While Piketty reviews a history of inequality, we should realize that the inequality of the feudal society of the middle ages, where force kept the poor in a lifetime of poverty, is vastly different from the inequality from a system where innovations spur spectacular success, while benefiting large proportions of other people.  Does anybody with an iPhone hold a grudge against Steve Jobs and his billions of dollars of wealth, or the wealth of Sergi Brin of Google?

All inequality is not equal.

Print This Post Print This Post

Detroit’s Suicide

suicide1

There are many who blame the woes of Detroit on the decline in the auto industry, but the auto industry did not decline- it just moved.  Paul Krugman passes the decline off to the normal creative destruction of capitalist progress.  Bullshit, again.  A small businessman who used to be in Detroit explains the decline very clearly.

Don Wilkie writes in American Thinker, How Detroit Almost Killed My Business.

Excerpts:

As mentioned earlier, when I left Detroit I had 20 employees.  But, 10 years earlier I had 5 employees.  As the business grew I had to hire more people.  As it turned out, to get one good employee, I had to hire about 8.  So to get an additional 15 people, I had to hire over ten years approximately 120 people.  This is when doing business in Detroit really started to get expensive.

When an employee left my employ, whether by quitting or being fired, they immediately went to the Unemployment Office where they were given unemployment payments.  Employers such as me went to great lengths to make sure that if someone was fired it was for a good documentable reason, in an effort to avoid having to pay for unemployment.  In practice, that didn’t matter too much.  The likelihood that the State would grant benefits was extremely high, maybe 80%.  If you protested you had to appear before a state “referee,” who was, unsurprisingly, very biased in favor of the claimant.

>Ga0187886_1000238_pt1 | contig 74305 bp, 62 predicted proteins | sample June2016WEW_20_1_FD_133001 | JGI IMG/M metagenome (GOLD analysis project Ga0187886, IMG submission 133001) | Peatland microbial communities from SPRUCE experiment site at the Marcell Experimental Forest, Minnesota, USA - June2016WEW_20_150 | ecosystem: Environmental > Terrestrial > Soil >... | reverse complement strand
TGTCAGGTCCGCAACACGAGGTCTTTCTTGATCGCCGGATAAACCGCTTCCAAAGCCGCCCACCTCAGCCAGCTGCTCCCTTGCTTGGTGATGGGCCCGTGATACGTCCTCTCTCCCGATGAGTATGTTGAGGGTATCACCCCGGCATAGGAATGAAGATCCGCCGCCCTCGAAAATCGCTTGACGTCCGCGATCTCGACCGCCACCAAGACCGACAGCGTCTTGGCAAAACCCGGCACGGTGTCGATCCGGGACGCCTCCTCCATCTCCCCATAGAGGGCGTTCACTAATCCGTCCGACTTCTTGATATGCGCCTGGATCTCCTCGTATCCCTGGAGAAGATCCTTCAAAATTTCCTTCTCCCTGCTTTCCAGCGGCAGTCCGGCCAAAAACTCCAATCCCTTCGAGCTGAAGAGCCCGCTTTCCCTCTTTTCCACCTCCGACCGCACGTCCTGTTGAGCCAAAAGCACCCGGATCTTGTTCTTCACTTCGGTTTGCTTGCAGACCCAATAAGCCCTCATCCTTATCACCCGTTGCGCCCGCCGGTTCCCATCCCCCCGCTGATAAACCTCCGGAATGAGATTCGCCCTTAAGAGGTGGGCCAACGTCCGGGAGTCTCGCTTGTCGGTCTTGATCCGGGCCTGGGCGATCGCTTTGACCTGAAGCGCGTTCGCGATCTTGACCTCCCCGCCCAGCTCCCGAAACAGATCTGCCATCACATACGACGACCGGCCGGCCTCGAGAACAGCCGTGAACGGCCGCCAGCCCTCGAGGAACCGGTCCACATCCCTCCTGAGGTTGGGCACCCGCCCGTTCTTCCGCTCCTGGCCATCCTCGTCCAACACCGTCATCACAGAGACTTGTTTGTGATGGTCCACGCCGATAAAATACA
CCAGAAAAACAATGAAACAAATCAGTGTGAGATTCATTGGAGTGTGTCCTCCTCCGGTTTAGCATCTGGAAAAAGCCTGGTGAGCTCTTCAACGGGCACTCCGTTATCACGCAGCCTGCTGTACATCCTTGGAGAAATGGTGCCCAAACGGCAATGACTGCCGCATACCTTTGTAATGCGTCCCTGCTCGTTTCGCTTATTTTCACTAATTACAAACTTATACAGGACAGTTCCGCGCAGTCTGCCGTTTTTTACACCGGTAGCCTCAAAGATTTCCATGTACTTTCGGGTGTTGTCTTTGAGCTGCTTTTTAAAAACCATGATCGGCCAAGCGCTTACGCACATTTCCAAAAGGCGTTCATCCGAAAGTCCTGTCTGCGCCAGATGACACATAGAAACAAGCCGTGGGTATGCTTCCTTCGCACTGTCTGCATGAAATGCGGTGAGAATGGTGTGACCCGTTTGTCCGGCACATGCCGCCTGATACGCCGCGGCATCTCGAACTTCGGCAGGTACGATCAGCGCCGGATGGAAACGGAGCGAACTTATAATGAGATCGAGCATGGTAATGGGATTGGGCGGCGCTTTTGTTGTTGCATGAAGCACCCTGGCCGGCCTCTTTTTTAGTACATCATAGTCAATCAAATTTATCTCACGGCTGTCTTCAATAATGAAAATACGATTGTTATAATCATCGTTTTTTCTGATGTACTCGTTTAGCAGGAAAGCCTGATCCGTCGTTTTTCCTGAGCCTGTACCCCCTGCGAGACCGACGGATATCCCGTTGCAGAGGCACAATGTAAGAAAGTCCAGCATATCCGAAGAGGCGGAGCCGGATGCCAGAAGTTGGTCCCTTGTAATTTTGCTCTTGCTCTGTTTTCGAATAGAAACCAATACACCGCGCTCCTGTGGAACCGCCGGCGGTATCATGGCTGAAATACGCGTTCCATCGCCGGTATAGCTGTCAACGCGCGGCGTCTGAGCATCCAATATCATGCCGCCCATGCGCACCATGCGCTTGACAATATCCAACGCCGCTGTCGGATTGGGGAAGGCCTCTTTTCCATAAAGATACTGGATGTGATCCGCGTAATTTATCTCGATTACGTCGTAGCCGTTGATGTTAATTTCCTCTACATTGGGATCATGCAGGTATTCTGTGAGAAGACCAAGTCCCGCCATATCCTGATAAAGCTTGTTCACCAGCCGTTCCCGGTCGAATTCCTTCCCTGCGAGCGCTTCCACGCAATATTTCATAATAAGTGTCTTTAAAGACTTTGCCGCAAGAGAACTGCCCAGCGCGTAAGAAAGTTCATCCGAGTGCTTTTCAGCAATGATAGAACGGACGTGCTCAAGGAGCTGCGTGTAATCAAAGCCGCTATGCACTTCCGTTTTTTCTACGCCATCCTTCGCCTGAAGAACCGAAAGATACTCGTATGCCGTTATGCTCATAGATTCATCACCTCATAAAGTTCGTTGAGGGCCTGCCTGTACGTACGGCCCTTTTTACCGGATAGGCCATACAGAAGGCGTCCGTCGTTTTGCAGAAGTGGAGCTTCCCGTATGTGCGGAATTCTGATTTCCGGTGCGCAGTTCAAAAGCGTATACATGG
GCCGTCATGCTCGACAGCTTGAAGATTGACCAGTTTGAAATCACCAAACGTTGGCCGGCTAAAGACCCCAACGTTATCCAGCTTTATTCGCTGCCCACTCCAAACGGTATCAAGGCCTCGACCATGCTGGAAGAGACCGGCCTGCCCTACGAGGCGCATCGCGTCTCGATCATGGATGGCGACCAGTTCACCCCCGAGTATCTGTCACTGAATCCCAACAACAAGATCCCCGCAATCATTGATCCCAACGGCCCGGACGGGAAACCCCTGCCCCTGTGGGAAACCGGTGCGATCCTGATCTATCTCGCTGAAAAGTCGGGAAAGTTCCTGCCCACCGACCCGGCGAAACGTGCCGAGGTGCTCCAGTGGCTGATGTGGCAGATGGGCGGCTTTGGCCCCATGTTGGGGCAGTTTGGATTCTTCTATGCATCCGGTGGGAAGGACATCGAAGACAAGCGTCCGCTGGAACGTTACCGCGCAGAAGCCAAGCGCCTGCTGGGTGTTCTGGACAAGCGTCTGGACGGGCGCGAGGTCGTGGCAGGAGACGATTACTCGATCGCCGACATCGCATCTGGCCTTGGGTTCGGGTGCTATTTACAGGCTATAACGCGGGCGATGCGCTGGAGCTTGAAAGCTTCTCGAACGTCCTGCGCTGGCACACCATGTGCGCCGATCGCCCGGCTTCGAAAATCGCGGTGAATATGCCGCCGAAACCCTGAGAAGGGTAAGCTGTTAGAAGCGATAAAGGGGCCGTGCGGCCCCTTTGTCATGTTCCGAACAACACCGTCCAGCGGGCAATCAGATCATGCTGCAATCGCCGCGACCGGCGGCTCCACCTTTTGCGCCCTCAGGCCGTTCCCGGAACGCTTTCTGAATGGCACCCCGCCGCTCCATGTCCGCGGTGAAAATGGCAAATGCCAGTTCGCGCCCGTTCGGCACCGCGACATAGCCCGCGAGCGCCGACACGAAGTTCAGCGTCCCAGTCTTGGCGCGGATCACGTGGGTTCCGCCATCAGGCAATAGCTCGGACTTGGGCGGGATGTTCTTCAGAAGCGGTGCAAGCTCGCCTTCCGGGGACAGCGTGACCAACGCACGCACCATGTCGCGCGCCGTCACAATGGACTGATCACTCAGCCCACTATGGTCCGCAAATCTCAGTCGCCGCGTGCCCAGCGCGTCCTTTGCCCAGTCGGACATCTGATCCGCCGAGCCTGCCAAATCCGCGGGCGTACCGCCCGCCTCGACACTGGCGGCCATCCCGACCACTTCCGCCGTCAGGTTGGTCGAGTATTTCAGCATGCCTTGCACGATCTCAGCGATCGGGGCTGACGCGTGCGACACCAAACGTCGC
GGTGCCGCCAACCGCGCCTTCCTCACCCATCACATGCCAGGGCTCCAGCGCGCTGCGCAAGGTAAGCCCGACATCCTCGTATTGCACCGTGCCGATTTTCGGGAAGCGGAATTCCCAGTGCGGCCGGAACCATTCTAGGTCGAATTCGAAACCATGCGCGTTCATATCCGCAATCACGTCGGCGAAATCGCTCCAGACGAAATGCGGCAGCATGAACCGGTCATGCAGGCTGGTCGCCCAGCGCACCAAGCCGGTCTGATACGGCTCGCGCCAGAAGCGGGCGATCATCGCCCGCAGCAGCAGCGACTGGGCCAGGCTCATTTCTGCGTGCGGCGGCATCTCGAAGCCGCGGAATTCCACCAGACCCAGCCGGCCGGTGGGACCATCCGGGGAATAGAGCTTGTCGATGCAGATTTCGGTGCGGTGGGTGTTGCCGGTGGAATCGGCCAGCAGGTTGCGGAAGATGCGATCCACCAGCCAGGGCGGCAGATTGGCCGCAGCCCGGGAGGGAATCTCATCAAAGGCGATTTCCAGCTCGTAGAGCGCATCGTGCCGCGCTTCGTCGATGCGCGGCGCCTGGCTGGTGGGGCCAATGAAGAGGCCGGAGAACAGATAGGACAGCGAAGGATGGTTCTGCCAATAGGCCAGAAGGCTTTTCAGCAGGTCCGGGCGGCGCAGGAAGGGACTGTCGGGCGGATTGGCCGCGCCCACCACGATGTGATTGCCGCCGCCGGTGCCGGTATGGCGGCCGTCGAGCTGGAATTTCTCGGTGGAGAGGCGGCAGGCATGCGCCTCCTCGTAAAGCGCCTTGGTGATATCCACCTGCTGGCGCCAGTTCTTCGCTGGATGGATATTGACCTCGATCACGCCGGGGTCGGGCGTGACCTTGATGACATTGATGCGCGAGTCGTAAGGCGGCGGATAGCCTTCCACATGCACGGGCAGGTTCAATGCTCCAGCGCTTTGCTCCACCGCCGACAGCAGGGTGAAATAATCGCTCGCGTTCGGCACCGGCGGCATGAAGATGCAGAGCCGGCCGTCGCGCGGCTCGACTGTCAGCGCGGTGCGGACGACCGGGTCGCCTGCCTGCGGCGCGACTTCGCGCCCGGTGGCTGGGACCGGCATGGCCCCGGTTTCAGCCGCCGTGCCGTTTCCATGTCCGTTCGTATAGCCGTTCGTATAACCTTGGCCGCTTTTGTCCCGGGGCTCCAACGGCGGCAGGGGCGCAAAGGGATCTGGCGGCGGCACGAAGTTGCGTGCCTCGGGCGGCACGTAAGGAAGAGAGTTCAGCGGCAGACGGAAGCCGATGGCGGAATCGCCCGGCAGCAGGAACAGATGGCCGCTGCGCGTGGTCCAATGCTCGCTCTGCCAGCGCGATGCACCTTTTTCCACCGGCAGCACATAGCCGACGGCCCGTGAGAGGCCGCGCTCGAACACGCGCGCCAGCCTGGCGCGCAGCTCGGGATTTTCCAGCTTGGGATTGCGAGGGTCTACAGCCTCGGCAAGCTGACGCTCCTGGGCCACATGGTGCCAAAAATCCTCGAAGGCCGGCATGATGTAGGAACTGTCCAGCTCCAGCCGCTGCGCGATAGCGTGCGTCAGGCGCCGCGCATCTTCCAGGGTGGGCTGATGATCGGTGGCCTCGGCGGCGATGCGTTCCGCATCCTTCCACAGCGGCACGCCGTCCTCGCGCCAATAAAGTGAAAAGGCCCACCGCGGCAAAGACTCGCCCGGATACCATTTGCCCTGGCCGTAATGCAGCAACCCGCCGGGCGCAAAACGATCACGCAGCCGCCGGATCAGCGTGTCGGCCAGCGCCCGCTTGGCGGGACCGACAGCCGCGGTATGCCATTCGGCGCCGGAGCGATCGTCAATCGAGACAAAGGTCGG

But as bad as unemployment costs got, they were nothing compared to Workman’s Compensation.  Here is the way the game was played:  If you were on unemployment it was understood that you were “ready, willing and able” to work. If you were on Workman’s Compensation it meant you were injured and could not work.  So, an employee always went for Unemployment benefits first and when they ran out, suddenly discovered that he was injured, usually with a bad back.  In Detroit, an employer almost never won a Comp case.

After a period of time, my insurance company put me in what was called the “Assigned Risk” pool.  What that meant in practice was that my Workman’s Compensation insurance costs doubled overnight.  Every new employee hired became a huge financial burden not in terms of wages but in terms of Unemployment and Workman’s Comp costs.

But perhaps the scariest thing that could happen to an employer was being summoned in front of the Civil Rights Commission, to face charges of “Wrongful Discharge.” Here you had to prove a negative, that you did not violate someone’s rights.  This happened to me three times.  If the Commission determined you were guilty, which were two out of three for me, the remedy was to pay all of an employee’s wages from the time he was separated from your employ to the time of the Commission’s finding.  Since the system moved very slowly, an employer could be faced with paying as much as two years’ salary.